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  4. smooke

    Daniel-
    Berlioz is an excellent example of these points. He often was writing the music that he needed to hear as opposed to the music that could be done well. And your illustration really hits home for me.

    rtanaka-
    I think that we’re discussing two separate aspects of the impractical. Of course, in our careers we must strive to be as practical as possible (hence my referring readers to the three articles on self-promotion that NewMusicBox published last week and discussing how my lessons involve extensive practical training). However, I believe that this should never be reflected in our art, whether or not we have patronage. We should not be afraid to write works that we have no hope of hearing. And we should work as hard and effectively as possible to hear those works. It’s a difficult situation, but I believe that we must remember that we are artists not artisans.

    -David

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  5. rtanaka

    I see your point but I’m going to have to disagree — if you write something without much thought as to how it’s going to get performed, that’s usually exactly what happens. Does anyone really write anything with the intention that it’ll never get performed? Why bother writing to begin with in that case? Something about this mindset isn’t exactly honest, here.

    If you look at the career histories of successful composers, all of them are remembered because they managed to tap into a certain cultural narrative appropriate for their time. But none of it was random or because they took “risks” for its own sake — it was because they resonated with certain things that people were interested during their respective time periods.

    I think it’s important to be aware of these kinds of things so composers don’t get lost in the sea of possibilities that are out there. If you know whom you are speaking to and for what purpose, then things like instrumentation can be chosen with intension, rather than it just being a type of “well throw some stuff in there and see what happens”.

    I mean, sure there’s a difference in timbre between 2 harps and 8 harps, but is the difference really worth the extra 6000 dollars you’re going to have to pay for that particular event? A risk-taker is someone who understands the cost of what they’re doing but does it anyway because they see a reward greater than that at the end of the journey. An impractical person is someone who takes things for granted and does costly things for its own sake and without much heed to its outcome. I think it’s important for artists to make this distinction, because I feel like it often isn’t.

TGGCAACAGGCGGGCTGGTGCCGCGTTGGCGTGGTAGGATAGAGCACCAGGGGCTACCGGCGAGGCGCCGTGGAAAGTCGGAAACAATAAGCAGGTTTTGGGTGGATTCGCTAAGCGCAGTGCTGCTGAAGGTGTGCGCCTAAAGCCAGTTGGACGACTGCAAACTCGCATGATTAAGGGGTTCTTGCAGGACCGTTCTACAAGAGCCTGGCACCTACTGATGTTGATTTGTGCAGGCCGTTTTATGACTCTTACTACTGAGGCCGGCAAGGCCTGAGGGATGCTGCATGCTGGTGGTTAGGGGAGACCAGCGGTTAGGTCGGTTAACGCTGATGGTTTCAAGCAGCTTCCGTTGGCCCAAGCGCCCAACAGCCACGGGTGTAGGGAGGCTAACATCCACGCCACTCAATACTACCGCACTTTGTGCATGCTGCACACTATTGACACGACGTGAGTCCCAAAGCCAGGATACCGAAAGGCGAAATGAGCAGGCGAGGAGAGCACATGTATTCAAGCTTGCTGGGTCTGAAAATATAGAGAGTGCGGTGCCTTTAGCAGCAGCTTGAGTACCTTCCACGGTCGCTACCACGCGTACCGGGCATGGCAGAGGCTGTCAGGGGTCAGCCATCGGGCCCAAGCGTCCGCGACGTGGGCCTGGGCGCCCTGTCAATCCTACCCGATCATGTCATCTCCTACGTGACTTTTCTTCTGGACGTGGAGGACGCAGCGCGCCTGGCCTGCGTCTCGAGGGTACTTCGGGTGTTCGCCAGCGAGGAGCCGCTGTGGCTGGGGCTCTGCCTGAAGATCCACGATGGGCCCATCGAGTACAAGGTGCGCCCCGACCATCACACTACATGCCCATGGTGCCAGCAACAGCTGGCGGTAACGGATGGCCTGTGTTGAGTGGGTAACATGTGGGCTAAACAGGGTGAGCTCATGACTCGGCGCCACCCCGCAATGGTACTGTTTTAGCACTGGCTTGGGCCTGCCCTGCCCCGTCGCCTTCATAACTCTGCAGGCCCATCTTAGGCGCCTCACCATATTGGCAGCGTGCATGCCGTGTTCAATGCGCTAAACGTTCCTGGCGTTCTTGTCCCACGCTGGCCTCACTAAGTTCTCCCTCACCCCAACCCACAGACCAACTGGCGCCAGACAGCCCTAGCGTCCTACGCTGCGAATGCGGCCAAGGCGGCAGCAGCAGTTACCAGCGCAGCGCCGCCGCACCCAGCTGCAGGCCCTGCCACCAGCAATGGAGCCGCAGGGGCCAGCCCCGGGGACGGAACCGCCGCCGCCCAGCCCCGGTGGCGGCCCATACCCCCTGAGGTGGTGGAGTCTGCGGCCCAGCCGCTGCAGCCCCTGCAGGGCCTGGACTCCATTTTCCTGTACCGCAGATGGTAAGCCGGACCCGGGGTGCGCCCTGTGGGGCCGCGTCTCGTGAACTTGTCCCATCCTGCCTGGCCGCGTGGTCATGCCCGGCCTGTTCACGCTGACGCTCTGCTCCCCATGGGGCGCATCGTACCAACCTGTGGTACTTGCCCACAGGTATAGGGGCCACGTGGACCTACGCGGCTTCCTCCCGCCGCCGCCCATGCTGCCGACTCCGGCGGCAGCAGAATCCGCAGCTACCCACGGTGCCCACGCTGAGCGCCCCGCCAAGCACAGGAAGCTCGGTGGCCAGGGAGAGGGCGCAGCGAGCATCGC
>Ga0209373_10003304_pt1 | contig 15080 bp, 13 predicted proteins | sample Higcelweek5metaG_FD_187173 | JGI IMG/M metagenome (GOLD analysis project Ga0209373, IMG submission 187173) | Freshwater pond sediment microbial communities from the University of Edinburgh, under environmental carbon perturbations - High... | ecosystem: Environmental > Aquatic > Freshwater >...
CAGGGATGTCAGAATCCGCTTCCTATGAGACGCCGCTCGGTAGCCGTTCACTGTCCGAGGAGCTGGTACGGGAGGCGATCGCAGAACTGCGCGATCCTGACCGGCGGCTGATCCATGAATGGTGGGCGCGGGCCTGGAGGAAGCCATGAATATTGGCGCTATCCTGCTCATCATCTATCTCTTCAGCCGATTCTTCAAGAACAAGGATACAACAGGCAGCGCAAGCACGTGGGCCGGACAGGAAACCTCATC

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  6. smooke

    mclaren-I’m afraid that I must respectfully disagree with your assessment. First, I have met Boulez and found him to be incredibly gracious in person. I understand that he published many inflammatory remarks when he was younger, but he also has worked tirelessly to advocate for the music of others (not me, but many other composers!). And I’ve consistently found that the people who write the music that evokes the strongest response for me have also been the most generous people I’ve known.

    rtanaka-I appreciate your point and I agree that there is a place for cost/benefit analysis in the act of creation. However, I also have found great benefit in writing things that don’t get performed. At times, I’ve learned more from my unperformed pieces than from the others. And certainly I’ve seen that my peers who extend themselves and as students created works in order to realize their vision without hope of performance have also been those who have gone on to the most success later in life (and yes, they also have mainly been generous souls).

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  7. rtanaka

    Well having that leisure is fine, and I agree that sometimes unique ideas can come out imagining unlimited budget.

    But at least be aware of the costs of what you’re doing so you’re not caught with your pants down when you actually have to get around to implementing your ideas. The worst possible thing a composer can do is throw a fit when a performance doesn’t go quite as they thought they would.

    Surprises happen during the compositional process. In execution, there should be none.